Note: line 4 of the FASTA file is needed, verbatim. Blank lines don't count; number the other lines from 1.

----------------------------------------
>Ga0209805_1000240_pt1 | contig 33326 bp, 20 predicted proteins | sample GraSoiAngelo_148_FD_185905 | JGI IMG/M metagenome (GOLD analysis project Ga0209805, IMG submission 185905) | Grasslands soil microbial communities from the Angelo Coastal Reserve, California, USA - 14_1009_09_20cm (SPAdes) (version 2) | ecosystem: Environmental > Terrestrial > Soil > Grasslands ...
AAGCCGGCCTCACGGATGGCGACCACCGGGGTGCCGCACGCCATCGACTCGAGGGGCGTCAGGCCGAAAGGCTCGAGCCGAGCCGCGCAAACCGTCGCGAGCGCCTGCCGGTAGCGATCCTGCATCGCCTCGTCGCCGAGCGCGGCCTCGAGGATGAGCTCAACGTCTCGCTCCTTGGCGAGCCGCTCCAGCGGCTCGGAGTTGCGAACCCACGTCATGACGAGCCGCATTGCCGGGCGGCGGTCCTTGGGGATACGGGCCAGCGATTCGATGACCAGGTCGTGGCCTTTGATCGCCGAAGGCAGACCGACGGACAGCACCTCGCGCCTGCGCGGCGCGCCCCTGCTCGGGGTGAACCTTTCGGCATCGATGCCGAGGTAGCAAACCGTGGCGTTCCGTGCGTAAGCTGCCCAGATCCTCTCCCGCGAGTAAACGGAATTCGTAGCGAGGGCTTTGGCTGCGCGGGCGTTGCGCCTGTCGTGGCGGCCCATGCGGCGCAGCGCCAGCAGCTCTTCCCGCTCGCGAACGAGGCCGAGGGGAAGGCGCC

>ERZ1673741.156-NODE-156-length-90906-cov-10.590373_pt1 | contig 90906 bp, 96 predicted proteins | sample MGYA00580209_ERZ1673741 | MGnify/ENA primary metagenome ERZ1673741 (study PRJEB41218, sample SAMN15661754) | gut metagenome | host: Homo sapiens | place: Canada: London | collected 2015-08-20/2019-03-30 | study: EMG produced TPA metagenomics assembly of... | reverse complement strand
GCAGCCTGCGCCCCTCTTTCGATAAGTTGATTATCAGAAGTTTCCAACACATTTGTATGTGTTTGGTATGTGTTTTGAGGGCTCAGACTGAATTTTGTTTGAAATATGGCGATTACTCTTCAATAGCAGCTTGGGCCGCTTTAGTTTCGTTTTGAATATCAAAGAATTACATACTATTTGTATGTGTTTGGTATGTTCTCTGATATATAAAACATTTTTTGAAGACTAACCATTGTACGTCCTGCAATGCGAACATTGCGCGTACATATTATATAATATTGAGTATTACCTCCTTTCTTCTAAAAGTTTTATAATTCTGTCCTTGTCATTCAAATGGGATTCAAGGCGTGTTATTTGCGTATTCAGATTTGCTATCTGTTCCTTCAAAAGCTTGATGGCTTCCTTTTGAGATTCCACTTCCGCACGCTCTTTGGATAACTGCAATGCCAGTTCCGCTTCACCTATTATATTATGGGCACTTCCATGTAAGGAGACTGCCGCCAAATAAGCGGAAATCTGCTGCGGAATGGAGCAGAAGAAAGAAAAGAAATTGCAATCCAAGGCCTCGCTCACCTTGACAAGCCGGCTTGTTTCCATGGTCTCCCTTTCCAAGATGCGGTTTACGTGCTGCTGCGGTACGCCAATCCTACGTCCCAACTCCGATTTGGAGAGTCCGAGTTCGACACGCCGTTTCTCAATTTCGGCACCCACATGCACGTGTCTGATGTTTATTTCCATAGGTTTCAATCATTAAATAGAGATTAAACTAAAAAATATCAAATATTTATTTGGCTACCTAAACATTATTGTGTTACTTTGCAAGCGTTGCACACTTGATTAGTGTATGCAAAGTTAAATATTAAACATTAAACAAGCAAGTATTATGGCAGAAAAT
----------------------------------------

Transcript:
GCAGCCTGCGCCCCTCTTTCGATAAGTTGATTATCAGAAGTTTCCAACACATTTGTATGTGTTTGGTATGTGTTTTGAGGGCTCAGACTGAATTTTGTTTGAAATATGGCGATTACTCTTCAATAGCAGCTTGGGCCGCTTTAGTTTCGTTTTGAATATCAAAGAATTACATACTATTTGTATGTGTTTGGTATGTTCTCTGATATATAAAACATTTTTTGAAGACTAACCATTGTACGTCCTGCAATGCGAACATTGCGCGTACATATTATATAATATTGAGTATTACCTCCTTTCTTCTAAAAGTTTTATAATTCTGTCCTTGTCATTCAAATGGGATTCAAGGCGTGTTATTTGCGTATTCAGATTTGCTATCTGTTCCTTCAAAAGCTTGATGGCTTCCTTTTGAGATTCCACTTCCGCACGCTCTTTGGATAACTGCAATGCCAGTTCCGCTTCACCTATTATATTATGGGCACTTCCATGTAAGGAGACTGCCGCCAAATAAGCGGAAATCTGCTGCGGAATGGAGCAGAAGAAAGAAAAGAAATTGCAATCCAAGGCCTCGCTCACCTTGACAAGCCGGCTTGTTTCCATGGTCTCCCTTTCCAAGATGCGGTTTACGTGCTGCTGCGGTACGCCAATCCTACGTCCCAACTCCGATTTGGAGAGTCCGAGTTCGACACGCCGTTTCTCAATTTCGGCACCCACATGCACGTGTCTGATGTTTATTTCCATAGGTTTCAATCATTAAATAGAGATTAAACTAAAAAATATCAAATATTTATTTGGCTACCTAAACATTATTGTGTTACTTTGCAAGCGTTGCACACTTGATTAGTGTATGCAAAGTTAAATATTAAACATTAAACAAGCAAGTATTATGGCAGAAAAT